A History of the United States in Five Crashes: Stock Market Meltdowns That Defined a Nation
June 20, 2017
Scott Nations has produced a history of the United States "seen through the lens of the stock market."
What do the San Francisco earthquake, the rise of corporate trusts, and Teddy Roosevelt's trust-busting have to do with the Panic of 1907? What role did the invention of the radio, the popularity of investment trusts, and perpetually low interest rates, and the specter of war with Iran play in the crash of 1929? How about greeting cards, the invention of portfolio insurance, leveraged buyouts (otherwise known as hostile takeovers) and Congress's attempts to rein them in, and their effect on Black Monday in 1987?
These are all events that CNBC contributor Scott Nations ties together in his new book, A History of the United Stated in Five Crashes. And the level of detail he provides in documenting these financial crises is impressive. He takes you inside the meetings J.P. Morgan held with other titans of finance to the charge he led combatting the Panic of 1907, into the Federal Reserve's Board of Governor's meetings and misguided response to the rampant speculation of the 1920s, and onto the stock floor on Black Monday. The threads and storylines he ties together form a great arch of financial history of America. It is not without his own informed opinion, and it is incredibly well-written.
The final two crashes in the book, the financial meltdown of 2008 and the flash crash of 2010, are recent. The first took years to recover from, and the second was confined within a day—though Nations' telling of it includes a history of the Greek economy dating back to its 1830 independence from Turkey, even as it includes a minute-by-minute, blow-by-blow account of went down across the world that day. What they all teach us, is how much things have changed, and how much they stay the same:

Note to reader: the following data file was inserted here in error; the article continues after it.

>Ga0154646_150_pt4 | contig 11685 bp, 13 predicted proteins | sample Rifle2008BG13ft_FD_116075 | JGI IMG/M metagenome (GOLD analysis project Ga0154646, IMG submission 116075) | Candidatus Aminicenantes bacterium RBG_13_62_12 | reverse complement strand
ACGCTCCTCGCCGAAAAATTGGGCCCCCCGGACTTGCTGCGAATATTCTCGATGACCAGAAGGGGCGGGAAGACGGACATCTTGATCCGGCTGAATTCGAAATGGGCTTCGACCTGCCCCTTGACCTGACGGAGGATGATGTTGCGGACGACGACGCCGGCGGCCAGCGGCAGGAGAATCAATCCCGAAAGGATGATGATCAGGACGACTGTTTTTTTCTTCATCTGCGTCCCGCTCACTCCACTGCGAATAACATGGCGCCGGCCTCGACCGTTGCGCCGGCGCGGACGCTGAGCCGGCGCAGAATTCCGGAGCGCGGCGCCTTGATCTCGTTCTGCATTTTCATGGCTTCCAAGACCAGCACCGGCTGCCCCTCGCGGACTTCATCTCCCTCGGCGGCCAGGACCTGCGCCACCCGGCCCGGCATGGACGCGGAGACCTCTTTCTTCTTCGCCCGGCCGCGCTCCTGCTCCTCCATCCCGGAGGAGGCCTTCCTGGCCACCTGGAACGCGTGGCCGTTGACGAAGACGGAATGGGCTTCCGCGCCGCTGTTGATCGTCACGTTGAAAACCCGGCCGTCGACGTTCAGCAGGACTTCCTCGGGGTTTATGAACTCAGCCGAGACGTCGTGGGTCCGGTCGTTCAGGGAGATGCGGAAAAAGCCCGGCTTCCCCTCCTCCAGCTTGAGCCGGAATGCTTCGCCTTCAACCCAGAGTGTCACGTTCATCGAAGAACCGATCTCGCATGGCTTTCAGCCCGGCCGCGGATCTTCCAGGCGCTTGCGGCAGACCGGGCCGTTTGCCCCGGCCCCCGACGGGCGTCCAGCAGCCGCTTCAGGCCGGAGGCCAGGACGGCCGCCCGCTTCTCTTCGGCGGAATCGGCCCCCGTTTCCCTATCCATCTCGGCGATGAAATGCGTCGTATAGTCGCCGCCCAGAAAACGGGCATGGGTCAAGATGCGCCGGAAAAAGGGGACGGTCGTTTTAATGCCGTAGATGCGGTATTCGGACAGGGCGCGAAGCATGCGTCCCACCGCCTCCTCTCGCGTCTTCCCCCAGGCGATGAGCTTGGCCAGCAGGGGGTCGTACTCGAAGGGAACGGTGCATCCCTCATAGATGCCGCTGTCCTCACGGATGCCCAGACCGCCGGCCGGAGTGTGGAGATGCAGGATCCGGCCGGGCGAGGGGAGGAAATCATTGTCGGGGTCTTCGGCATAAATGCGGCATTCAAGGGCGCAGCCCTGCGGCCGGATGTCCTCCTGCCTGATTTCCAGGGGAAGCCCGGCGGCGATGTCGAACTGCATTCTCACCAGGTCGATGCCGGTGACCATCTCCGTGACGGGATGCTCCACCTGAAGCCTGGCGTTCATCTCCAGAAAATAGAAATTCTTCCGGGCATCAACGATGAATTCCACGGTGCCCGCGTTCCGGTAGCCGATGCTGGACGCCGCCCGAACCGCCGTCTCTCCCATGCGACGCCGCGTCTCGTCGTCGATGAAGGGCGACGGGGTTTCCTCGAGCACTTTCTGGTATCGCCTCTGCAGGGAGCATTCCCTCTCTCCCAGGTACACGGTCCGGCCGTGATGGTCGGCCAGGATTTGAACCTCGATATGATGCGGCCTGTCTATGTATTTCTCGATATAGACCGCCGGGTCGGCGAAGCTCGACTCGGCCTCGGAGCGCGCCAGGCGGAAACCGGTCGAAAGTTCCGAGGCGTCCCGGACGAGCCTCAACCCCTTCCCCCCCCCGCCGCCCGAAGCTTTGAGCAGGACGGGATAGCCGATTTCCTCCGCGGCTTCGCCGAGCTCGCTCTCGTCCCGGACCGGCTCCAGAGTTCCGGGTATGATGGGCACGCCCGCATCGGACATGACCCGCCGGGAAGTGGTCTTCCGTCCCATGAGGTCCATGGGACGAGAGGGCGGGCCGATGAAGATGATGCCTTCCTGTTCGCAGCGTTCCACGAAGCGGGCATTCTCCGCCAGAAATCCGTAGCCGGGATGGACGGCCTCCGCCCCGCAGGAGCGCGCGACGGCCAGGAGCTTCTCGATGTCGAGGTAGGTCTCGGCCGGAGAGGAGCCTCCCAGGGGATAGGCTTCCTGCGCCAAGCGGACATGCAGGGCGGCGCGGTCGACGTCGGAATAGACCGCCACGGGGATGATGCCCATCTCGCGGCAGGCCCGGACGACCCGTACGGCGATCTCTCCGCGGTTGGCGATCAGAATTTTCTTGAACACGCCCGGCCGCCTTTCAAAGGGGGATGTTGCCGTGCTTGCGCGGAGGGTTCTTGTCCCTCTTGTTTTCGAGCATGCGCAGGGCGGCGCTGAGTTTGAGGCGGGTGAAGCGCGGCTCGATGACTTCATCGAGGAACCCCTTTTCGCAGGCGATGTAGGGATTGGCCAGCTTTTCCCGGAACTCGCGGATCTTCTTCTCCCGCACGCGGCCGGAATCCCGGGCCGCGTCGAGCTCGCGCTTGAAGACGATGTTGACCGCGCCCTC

[T]he crashes are similar despite spanning more than a century; they might not repeat themselves, but they rhyme. That's because at their heart, it's not about money or numbers or individual stocks but about fear and greed. There is almost always too much greed. There is rarely enough fear …
I often think the narrative of the increased speed of our lives is a bit overblown, but that seems to be the one thing that has changed the most in finance. After the San Francisco earthquake, the London banks that held the majority of fire insurance policies in San Francisco had to load boats full of gold and ship them to the other side of he world to cover those policies. By 2010, financial firms could complete a trade in 20 milliseconds. That has obvious advantages, but an incredibly dangerous downside. As Nations reminds us, crashes and their outcomes have much more to do with what John Maynard Keynes once dubbed "animal spirits" than a lack of safeguards. In fact, instruments introduced to safeguard against risk have a history of ultimately triggering more risk rather than limiting it.
A History of the United Stated in Five Crashes is a call to remain vigilant in valuing safety over speed, and a sobering reminder of the inevitability that the stock market will crash again.